Thank you Queer Town Abbey for hosting this blog hop with the theme “My first experience in the LGBT community.”
I came out when I was twenty. I told most of my family and friends I was gay before I had even held another girl’s hand. I was that sure of who I was and desperately needed to be around people like me.
One Thursday night, I drove to a lesbian bar near my house. With a nervous twist in my stomach, I pulled into the parking lot. I sat in my car – hesitant and having second thoughts. I gave myself a pep talk. “Come on Alicia, it’s just a bar!” and “These are your people!”
After a few more minutes of hemming and hawing, I yelled out, “It’s Thursday night for Christ sakes!” I opened my car door and with a confidence that screamed “I’m not afraid of Thursday nights!” I swayed toward the entrance.
It wasn’t until I reached the doors and pulled my wallet from my pocket that I remembered I was using a fake ID. I’d always get uneasy when using it at new places. My sister and I didn’t look that much alike. But I had other things to be anxious about and with a forced nonchalant smile and a heavy heartbeat, I handed over my ID.
Seconds later, I was welcomed into my first gay bar.
I stepped into the dark place that looked just like any other bar I’d been to. Small groups of women were either hovered over pool tables or chatting loudly on stools, while a scattered few danced across the near-empty dance floor.
The bar wasn’t crowded, but that was my plan. I was baby-stepping my way into the gay community. I took a seat and immediately pulled out my pack of smokes and dropped it in front of me. I have long since quit, but back then I needed my cigarettes. It gave me something to do with my hands and allowed me to concentrate on something other than myself.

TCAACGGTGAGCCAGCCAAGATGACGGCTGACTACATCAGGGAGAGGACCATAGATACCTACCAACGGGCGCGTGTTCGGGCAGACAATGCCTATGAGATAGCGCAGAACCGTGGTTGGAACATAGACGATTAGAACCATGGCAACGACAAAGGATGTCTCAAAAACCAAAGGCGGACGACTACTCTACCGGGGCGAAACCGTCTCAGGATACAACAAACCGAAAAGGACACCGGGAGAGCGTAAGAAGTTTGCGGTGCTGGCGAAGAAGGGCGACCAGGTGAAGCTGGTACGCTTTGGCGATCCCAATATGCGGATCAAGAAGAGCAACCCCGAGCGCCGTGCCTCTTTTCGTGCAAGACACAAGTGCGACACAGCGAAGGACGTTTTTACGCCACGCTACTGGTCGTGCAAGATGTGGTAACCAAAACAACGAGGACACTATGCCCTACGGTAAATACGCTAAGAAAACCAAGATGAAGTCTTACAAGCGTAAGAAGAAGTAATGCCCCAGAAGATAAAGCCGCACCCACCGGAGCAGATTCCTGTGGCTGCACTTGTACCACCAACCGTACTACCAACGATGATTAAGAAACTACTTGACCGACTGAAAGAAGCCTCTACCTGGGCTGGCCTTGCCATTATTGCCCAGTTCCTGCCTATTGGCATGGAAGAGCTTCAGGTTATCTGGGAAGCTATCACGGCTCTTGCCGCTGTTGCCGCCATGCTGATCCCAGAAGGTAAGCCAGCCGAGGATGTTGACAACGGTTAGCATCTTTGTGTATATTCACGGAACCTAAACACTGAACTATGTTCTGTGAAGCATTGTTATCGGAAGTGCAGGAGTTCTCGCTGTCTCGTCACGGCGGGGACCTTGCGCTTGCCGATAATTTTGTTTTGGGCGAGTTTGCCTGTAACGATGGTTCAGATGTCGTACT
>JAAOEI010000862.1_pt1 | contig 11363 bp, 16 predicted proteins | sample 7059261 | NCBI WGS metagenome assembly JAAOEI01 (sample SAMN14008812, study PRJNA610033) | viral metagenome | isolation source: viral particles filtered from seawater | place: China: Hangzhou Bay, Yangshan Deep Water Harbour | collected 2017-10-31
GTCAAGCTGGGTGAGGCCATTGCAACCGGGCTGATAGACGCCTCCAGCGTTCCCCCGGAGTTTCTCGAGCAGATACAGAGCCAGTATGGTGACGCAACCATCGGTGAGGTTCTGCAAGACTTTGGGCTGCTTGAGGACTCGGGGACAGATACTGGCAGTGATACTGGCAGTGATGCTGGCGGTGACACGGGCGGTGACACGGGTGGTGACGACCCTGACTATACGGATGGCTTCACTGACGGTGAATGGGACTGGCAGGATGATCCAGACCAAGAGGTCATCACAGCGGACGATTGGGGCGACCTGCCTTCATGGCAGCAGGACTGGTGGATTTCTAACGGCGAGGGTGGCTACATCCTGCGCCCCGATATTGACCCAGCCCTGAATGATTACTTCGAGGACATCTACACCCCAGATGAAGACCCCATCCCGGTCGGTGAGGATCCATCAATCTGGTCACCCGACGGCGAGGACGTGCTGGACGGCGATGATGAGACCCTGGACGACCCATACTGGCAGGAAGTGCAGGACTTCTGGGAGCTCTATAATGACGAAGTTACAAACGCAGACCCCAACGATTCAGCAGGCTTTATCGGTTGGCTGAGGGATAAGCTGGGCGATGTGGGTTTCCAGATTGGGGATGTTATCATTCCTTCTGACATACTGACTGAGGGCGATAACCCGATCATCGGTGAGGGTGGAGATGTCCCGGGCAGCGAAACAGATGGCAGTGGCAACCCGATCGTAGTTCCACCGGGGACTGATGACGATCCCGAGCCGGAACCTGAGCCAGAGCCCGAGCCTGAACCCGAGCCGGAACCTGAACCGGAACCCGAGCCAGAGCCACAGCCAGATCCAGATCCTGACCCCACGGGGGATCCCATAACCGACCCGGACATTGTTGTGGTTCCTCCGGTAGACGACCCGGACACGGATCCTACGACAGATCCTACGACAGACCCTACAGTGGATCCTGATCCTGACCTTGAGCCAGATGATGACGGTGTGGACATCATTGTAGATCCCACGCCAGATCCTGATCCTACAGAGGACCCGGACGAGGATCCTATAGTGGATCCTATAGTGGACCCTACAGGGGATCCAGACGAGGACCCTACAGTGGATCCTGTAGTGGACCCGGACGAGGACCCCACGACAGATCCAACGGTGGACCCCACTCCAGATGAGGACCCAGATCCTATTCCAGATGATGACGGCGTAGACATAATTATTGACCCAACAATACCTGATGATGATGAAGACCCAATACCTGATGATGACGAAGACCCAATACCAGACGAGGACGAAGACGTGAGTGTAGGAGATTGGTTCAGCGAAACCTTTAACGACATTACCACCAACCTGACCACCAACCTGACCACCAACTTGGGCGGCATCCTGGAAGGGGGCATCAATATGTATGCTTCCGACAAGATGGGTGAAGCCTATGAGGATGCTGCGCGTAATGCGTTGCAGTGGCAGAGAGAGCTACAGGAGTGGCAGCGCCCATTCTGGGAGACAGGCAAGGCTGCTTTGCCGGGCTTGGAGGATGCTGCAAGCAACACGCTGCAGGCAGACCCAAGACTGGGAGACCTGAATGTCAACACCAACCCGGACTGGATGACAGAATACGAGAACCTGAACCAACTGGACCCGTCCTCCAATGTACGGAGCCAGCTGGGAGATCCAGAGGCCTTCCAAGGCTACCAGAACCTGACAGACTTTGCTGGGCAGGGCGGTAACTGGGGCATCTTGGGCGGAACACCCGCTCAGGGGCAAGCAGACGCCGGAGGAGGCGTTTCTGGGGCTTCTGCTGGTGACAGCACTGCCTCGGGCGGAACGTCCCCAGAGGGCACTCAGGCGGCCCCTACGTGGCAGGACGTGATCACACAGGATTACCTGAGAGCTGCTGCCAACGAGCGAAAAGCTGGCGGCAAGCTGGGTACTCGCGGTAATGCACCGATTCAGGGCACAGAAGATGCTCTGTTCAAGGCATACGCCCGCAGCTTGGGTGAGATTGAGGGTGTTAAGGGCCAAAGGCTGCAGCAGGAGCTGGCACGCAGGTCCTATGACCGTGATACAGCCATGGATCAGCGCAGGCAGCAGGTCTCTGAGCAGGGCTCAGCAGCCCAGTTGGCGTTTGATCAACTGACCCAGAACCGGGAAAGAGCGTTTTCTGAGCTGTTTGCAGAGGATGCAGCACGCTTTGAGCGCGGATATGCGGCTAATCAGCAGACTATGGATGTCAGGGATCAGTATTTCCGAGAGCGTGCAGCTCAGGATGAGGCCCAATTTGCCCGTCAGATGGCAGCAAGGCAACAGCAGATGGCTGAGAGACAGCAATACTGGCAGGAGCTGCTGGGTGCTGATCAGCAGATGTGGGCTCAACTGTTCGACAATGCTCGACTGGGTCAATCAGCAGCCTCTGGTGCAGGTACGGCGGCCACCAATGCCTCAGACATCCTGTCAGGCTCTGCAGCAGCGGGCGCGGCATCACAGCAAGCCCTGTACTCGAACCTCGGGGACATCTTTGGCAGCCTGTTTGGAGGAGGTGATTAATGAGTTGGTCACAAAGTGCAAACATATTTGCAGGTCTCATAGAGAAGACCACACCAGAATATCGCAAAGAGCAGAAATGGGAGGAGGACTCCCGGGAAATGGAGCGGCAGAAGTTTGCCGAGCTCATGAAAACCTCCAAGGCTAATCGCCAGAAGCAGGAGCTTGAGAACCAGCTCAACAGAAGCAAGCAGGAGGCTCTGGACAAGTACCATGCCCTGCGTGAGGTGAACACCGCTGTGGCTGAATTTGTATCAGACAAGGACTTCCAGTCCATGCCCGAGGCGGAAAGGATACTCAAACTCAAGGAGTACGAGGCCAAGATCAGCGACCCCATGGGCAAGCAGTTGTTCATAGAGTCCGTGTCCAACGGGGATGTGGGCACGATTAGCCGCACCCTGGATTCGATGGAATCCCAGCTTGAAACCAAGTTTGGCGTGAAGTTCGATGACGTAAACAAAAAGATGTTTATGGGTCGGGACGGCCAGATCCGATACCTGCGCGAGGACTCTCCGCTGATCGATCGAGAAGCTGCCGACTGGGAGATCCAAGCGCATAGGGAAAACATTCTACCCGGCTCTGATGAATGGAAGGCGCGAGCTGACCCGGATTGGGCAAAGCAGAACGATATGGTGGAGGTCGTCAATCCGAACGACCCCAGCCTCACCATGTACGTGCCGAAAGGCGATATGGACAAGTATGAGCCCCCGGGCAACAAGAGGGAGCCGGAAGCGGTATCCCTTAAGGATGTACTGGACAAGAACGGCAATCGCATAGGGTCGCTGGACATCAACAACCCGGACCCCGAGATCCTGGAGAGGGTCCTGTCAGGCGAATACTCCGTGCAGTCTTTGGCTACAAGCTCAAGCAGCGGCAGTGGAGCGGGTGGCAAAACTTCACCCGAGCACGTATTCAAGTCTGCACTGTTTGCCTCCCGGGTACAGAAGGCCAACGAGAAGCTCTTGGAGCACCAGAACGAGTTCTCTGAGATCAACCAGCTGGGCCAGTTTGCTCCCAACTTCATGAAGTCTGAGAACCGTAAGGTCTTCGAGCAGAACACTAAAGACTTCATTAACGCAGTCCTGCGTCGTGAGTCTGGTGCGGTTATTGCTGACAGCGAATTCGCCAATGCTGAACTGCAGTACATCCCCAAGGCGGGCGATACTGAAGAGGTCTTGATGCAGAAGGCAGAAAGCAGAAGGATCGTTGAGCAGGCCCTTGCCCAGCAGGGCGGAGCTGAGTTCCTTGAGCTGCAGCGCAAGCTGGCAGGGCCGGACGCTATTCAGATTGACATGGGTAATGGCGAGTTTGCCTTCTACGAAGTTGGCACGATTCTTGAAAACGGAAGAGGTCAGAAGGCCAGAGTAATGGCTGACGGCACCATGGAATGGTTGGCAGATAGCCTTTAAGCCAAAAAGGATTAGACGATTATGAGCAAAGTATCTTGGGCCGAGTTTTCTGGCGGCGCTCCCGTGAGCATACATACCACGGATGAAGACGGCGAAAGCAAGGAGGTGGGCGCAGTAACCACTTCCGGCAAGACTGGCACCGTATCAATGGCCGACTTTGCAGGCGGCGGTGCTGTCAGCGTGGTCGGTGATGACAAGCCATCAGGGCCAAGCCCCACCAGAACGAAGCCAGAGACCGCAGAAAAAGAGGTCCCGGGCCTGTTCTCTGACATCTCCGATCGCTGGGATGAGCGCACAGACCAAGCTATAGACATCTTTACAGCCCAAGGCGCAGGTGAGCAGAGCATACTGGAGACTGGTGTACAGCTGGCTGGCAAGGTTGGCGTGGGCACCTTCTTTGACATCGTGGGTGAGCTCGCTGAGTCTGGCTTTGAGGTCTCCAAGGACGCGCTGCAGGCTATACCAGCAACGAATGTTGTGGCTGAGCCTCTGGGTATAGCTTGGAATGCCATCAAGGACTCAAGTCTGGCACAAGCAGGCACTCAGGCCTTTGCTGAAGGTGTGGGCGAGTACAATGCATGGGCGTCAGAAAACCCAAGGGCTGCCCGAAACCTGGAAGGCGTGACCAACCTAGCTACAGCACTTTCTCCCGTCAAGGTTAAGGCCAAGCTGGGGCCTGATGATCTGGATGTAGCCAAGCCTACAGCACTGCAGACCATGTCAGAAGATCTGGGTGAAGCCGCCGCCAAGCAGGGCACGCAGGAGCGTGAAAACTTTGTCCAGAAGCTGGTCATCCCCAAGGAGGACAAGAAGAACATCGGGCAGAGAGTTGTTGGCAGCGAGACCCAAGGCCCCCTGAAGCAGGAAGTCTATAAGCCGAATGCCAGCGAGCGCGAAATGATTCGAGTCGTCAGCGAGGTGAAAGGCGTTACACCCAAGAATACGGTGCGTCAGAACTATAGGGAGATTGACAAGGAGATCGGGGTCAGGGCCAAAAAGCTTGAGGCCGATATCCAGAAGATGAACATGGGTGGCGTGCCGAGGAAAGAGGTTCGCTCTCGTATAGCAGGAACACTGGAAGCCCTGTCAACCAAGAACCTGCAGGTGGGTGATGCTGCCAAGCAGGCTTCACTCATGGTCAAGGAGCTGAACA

The bartender came over. I had no way of knowing that she would come to make many drinks for me and had a keen way of pin-pointing when I was in the mood for a beer or for my favorite mixed drink. But she didn’t know me then, so I had to tell her.
Soon, a transvestite named Michelle sat beside me. Aside from the bartender, she was the first person to talk to me. She was very friendly and immediately put me at ease. I’ll never forget her for that.
But as she talked about her girlfriend, I realized I had a lot to learn about the community I was starting to call my own. I had assumed that men who dressed as women were attracted to other men. I hung on her every word as she told to me about her and her girlfriend’s recent fights.
I was introduced to something foreign to me and my “suburban” way of living. But there was no doubt I was exactly where I was supposed to be.
I took a chance that night and it paid off. I would come to make many memories in that bar that I still hold close to me today. Not too long ago, I’d taken another chance, but time has yet to show if it will pay off. But whether or not good memories come from what I’d done, I don’t ever want to stop taking chances.
Whatever the uncertainty in your life, are you willing to take a chance?
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Thanks again Queer Town Abbey for hosting this blog hop! Please follow the hop at queertownabbey.com for a chance to win prizes! And please leave a comment on my blog for a chance to win an ebook copy of my lesbian romance novella, Her Name, coming out July 11.